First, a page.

• Socialization. While establishing himself in Philadelphia as a young tradesman, Franklin founded a club called the Junto (also known as the Leather Apron Club, for he and his fellow tradesmen wore leather aprons for work). He wanted Junto members to help one another—mutual improvement. He recruited diverse members and created fairly comprehensive rules governing their meetings and debates. “The rules that I drew up required that every member, in his turn, should produce one or more queries on any point of Morals, Politics, or Natural Philosophy, to be discuss’d by the company; and once in three months produce and read an essay of his own writing, on any subject he pleased.”
  • Profitability. I’d heard of Poor Richard’s Almanack, and even own Poor Charlie’s Almanac (an homage centered around the life and wisdom of Berkshire Hathaway’s Charlie Munger). I learned part of Franklin’s motivation in publishing Poor Richard’s (and perhaps his primary motivation) was to create regular income for his print shop, much like the “recurring subscription revenue” that today’s Netflix’s and Pandoras and Blue Aprons chomp at the bit for. Somehow I had completely missed the profit motive at first look.
  • Mixed motives. Speaking of profits, Isaacson describes one of Franklin’s guiding beliefs: that he could do well while doing good. Mixing personal profit and public benefit completely aligned with Franklin’s values. As an example, Franklin thought issuing paper currency would both help the local economy and also provide work for his print shop. He saw such situations as win-win, rather than as conflicts of interest. Franklin isn’t necessarily wrong here, but mixing private profit and public good can be a slippery slope. It’s advisable to have sober outsiders help judge specific situations.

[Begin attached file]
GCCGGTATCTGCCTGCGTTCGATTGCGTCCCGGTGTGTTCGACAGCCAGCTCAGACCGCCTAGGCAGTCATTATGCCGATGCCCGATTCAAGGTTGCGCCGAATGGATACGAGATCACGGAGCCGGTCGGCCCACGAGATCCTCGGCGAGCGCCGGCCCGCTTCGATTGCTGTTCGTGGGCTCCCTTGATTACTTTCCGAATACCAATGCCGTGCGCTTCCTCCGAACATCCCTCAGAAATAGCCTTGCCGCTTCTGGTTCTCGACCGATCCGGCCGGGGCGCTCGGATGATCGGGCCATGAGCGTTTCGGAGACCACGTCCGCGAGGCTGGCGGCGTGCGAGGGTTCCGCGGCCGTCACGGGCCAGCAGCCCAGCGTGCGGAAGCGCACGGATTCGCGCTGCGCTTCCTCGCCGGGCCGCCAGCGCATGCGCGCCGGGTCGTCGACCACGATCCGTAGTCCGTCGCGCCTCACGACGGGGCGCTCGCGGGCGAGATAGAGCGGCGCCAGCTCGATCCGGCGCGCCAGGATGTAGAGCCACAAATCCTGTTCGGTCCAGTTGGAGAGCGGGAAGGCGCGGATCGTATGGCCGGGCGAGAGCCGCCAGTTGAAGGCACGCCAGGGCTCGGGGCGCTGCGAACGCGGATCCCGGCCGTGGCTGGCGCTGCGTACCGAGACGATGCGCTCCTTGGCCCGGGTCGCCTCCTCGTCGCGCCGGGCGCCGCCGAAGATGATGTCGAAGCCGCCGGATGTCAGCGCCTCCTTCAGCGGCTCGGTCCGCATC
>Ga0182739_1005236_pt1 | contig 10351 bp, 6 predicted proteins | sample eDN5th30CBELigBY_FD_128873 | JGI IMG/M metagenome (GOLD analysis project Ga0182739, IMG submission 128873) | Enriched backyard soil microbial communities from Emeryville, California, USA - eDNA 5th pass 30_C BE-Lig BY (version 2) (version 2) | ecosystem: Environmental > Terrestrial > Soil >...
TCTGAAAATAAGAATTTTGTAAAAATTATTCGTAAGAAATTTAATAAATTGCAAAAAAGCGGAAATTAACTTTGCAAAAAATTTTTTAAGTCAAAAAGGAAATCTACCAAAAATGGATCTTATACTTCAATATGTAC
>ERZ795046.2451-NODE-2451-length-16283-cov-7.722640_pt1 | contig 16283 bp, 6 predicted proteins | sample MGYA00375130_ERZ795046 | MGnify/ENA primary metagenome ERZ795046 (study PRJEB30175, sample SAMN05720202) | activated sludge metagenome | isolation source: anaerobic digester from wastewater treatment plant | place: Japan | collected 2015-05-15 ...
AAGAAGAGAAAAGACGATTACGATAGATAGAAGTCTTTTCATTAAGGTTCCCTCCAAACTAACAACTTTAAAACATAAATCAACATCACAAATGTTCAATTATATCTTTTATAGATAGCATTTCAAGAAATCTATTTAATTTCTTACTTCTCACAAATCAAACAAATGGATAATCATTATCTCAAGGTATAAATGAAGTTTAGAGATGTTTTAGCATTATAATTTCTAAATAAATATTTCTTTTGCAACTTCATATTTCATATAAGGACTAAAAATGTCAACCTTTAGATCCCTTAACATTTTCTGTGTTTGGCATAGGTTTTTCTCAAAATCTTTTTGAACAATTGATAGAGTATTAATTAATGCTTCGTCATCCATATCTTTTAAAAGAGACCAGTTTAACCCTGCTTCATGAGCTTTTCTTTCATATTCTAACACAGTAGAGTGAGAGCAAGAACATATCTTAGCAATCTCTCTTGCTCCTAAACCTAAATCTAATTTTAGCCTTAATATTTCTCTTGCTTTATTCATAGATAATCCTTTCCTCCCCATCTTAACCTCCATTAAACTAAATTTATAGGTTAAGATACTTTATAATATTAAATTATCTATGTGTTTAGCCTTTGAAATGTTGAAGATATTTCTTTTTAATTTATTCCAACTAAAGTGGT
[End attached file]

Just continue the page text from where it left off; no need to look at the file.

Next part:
• Imperfections. Speaking of motives, Franklin didn’t always pristinely rise above reproach. He lobbied for the job of Colonial Postmaster General, coveting the income the job provided. While in England he petitioned for assignments and grants to raise his personal wealth. Popular history likes to scrub the dirt from men like Franklin; I see Franklin as a reminder that humans are inherently imperfect and self-interested and to keep our nature in mind when evaluating myself and others.
  • Avoiding jealousy. Franklin invested much of his time building organizations around causes (library, fire brigade, militia, college, etc.). His energies benefited Philadelphia and its people, while also providing Franklin endless opportunity to build relationships and grow his social circle. He quickly learned he had more success soliciting others when acting as a representative of a group, rather than acting as an individual. “He found that people were reluctant to support a ‘proposer of any useful project that might be supposed to raise one’s reputation.’ So he put himself ‘as much as I could out of sight’ and gave credit for the idea to his friends.”
  • Pseudonymity. Possibly related, Franklin preferred writing under a pseudonym. He didn’t merely append fake names, though. He invented whole characters and assumed wildly differing voices. For example, Franklin often wrote as Mrs. Silence Dogood, an acidly funny middle-aged widow. Franklin shared gossip as Busy Body and Alice Addertongue. And of course, he created Richard Saunders of Poor Richard’s Almanack fame.